In his poetry, Frank O’Hara, the “painter among the poets,” pictures the city of New York as a (nostalgically) happy place. The poem “Naphtha” (1959) can be, in a way, considered a perfect illustration of his skill to surreally glue together the history of a city, a nation and the whole of Western culture with the acute presence of a place that’s rampant and seething. At the same time, this place lies under the cover of daily life and an almost magical banality or informality.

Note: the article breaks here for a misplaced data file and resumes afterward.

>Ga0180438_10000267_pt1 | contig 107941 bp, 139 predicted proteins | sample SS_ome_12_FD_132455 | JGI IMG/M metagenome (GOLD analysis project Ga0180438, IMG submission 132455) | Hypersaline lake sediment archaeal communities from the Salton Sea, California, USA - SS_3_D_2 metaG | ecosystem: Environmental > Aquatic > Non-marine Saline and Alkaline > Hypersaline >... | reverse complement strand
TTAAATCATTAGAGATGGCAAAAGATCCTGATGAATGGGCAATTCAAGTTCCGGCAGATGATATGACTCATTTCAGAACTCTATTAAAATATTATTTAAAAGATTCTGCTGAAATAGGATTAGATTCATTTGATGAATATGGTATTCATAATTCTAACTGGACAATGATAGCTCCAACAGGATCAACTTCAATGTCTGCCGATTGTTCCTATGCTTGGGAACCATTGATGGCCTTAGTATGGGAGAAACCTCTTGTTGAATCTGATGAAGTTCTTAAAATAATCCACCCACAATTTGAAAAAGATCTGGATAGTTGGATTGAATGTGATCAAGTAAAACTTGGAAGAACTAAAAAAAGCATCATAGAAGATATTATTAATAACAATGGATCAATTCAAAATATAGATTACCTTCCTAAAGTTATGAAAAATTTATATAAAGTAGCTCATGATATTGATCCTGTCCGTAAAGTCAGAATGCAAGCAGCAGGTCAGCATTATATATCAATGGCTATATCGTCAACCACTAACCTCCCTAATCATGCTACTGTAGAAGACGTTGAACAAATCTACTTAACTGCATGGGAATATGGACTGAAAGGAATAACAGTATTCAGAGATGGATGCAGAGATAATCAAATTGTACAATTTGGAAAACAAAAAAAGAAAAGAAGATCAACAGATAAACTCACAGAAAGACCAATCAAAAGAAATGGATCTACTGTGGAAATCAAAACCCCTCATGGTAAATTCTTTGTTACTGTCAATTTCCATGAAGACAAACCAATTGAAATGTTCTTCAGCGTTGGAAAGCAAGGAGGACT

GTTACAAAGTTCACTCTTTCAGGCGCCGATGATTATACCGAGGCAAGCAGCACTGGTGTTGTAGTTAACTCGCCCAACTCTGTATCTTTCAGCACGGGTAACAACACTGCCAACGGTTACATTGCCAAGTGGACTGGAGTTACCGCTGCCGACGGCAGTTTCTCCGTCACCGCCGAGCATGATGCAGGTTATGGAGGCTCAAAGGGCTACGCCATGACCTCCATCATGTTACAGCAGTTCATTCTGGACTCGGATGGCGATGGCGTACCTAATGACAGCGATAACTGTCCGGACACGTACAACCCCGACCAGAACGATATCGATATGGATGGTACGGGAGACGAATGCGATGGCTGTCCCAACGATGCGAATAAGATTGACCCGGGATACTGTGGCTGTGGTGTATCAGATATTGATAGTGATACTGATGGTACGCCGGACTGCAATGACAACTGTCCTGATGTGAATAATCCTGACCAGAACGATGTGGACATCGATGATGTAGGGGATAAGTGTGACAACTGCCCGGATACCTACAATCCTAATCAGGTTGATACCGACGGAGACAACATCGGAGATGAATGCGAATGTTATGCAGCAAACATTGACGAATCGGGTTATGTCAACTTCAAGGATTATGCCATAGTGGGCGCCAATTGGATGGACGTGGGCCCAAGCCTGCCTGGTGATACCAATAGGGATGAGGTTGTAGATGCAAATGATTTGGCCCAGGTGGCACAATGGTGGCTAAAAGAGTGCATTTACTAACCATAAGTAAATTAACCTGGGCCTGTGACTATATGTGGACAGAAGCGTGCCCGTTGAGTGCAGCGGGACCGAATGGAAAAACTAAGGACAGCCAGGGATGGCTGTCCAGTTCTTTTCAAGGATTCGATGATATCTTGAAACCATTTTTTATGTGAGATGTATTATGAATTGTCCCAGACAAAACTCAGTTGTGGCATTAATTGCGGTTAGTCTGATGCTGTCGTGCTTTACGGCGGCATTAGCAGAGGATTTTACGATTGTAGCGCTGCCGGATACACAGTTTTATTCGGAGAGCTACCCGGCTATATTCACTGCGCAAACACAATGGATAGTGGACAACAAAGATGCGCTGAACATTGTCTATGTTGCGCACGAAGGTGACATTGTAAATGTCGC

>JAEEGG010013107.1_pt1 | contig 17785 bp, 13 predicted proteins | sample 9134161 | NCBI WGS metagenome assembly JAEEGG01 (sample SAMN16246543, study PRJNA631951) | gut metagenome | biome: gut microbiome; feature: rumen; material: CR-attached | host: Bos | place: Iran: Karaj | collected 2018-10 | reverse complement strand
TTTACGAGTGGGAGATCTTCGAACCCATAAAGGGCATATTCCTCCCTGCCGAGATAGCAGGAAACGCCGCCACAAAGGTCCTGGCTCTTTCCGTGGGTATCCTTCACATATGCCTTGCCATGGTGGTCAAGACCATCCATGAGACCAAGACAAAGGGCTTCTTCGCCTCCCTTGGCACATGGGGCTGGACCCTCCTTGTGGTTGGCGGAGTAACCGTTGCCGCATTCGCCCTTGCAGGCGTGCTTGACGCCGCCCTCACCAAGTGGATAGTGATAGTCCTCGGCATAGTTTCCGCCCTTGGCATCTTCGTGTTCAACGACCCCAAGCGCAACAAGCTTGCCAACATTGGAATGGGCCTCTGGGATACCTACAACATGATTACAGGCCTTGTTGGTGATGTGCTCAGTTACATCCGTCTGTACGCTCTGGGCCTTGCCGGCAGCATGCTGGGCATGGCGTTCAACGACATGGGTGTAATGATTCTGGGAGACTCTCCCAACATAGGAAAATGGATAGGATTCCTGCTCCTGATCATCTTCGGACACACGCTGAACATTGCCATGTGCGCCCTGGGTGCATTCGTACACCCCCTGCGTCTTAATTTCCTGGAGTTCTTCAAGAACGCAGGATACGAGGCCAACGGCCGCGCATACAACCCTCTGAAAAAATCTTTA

The paper will address O’Hara’s poetics, the influence of the fine arts (especially Jackson Pollock) on his work. The poet’s relations to French literature and Paris, its stronghold, in the context of representing New York City in his two collections of poetry Meditations in an Emergency (1959) and Lunch Poems (1964) will also be considered.